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Am J Med. 1984 Jan;76(1):101-8.

Candidal infection in the central nervous system.

Abstract

Candida has become the most prevalent cerebral mycosis at autopsy, indicating a significant incidence coupled with inadequate eradication. Of 29 patients with systemic candidiasis, 48 percent (14 of 29) also had central nervous system involvement. Of these patients, however, only 21 percent (three of 14) had antemortem diagnosis, and only one of these three patients remains alive; the two patients with antemortem diagnosis who died had a meningeal form that, although easier to document on the basis of cerebrospinal fluid examination, is now distinctly rarer than other forms of the disease in adults. The lone surviving patient was treated with amphotericin B for endocarditis and mycotic aneurysms of the cerebral vessels. One clue to central nervous system candidal infection was the striking correlation between cardiac and cerebral involvement; 80 percent of patients with myocardial or valve infection also had central nervous system candidiasis. Most forms of immunosuppression represent a risk factor for both the systemic and cerebral mycoses. Neuropathologically, there is a spectrum of disease entities associated with Candida, including two previously unrecognized lesions reported herein: fungus balls of both white and gray matter and mycotic aneurysms secondary to Candida parapsilosis. Other parenchymal presentations include thrombosis, vasculitis, abscess, hemorrhage, and demyelination. For drug therapy such as amphotericin B to be more effective, earlier diagnosis of these parenchymal infections must be sought.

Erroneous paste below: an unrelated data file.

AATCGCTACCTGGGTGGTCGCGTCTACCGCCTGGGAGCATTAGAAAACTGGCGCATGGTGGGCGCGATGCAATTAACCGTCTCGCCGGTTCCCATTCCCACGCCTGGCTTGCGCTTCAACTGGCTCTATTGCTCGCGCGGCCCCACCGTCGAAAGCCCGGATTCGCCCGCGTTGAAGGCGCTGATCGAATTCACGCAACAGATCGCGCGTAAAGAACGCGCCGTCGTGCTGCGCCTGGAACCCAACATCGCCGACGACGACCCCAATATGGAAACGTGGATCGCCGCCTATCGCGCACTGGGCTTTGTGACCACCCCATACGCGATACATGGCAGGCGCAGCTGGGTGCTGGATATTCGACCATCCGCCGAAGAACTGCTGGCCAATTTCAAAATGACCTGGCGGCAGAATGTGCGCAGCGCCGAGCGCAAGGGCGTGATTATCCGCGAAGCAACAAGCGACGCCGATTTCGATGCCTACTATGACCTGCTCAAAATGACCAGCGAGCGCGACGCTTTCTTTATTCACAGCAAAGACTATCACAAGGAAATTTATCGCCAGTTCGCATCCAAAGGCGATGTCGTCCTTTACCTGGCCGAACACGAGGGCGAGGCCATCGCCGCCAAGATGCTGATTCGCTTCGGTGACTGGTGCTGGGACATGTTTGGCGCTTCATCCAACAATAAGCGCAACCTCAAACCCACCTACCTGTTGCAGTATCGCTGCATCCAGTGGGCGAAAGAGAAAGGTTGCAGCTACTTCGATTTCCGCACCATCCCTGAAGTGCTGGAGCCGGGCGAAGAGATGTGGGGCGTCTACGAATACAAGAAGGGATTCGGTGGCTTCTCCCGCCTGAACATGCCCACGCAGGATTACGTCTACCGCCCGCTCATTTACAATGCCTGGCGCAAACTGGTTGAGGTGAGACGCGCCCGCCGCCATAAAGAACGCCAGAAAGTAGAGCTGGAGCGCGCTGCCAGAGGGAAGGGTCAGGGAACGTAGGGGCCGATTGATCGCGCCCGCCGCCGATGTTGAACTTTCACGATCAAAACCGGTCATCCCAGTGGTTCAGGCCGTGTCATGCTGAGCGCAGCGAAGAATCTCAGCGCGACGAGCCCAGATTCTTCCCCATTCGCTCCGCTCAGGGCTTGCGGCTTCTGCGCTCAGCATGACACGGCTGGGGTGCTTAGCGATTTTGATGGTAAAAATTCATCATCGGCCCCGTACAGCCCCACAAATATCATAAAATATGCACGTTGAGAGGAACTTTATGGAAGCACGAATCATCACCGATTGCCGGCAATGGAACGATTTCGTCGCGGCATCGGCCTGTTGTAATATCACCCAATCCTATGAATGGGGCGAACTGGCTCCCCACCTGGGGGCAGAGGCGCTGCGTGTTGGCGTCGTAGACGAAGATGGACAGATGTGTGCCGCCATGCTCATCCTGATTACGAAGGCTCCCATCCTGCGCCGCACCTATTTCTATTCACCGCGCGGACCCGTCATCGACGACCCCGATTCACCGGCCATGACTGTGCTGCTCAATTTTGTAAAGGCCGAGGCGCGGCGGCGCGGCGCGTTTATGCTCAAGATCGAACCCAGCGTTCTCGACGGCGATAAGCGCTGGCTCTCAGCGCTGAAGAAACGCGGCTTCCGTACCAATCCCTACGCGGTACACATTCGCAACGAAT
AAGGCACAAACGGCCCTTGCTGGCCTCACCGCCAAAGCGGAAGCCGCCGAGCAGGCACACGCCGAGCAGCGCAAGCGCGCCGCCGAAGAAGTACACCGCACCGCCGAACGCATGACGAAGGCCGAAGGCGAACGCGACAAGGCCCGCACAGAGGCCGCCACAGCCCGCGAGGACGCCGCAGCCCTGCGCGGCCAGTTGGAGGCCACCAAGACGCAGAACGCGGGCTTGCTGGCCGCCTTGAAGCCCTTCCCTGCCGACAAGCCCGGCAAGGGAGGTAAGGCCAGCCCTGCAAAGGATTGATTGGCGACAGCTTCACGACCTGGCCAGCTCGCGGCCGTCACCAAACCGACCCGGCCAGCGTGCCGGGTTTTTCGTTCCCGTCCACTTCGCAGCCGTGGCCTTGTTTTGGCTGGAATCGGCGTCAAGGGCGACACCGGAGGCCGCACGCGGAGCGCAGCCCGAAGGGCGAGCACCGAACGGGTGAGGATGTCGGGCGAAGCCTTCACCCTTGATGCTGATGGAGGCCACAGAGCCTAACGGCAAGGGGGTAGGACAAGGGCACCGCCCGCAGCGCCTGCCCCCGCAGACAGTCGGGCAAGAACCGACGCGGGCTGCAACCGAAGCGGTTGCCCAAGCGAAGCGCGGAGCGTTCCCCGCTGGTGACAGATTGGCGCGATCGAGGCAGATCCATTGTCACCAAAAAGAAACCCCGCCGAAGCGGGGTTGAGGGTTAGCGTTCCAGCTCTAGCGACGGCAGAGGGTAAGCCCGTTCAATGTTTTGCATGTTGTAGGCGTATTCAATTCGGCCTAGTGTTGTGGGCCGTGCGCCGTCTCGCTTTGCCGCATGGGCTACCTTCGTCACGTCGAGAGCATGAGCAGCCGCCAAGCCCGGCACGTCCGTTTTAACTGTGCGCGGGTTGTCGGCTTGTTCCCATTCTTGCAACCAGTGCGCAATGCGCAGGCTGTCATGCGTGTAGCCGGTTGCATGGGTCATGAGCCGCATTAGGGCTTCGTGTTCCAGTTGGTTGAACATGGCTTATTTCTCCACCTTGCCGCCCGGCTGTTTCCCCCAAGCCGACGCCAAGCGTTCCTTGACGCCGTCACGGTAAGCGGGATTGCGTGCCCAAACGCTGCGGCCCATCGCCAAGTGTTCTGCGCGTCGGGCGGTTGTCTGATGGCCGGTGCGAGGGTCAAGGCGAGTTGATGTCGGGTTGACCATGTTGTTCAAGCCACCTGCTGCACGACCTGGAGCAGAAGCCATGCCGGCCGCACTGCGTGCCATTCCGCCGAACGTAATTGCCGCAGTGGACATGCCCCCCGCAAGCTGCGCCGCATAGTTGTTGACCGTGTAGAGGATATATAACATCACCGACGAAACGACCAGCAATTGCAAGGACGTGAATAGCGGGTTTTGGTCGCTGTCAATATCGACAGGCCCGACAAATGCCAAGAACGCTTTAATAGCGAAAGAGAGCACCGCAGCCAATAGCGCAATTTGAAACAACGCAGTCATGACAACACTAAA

PMID:
6691350
DOI:
10.1016/0002-9343(84)90757-5
[Indexed for MEDLINE]

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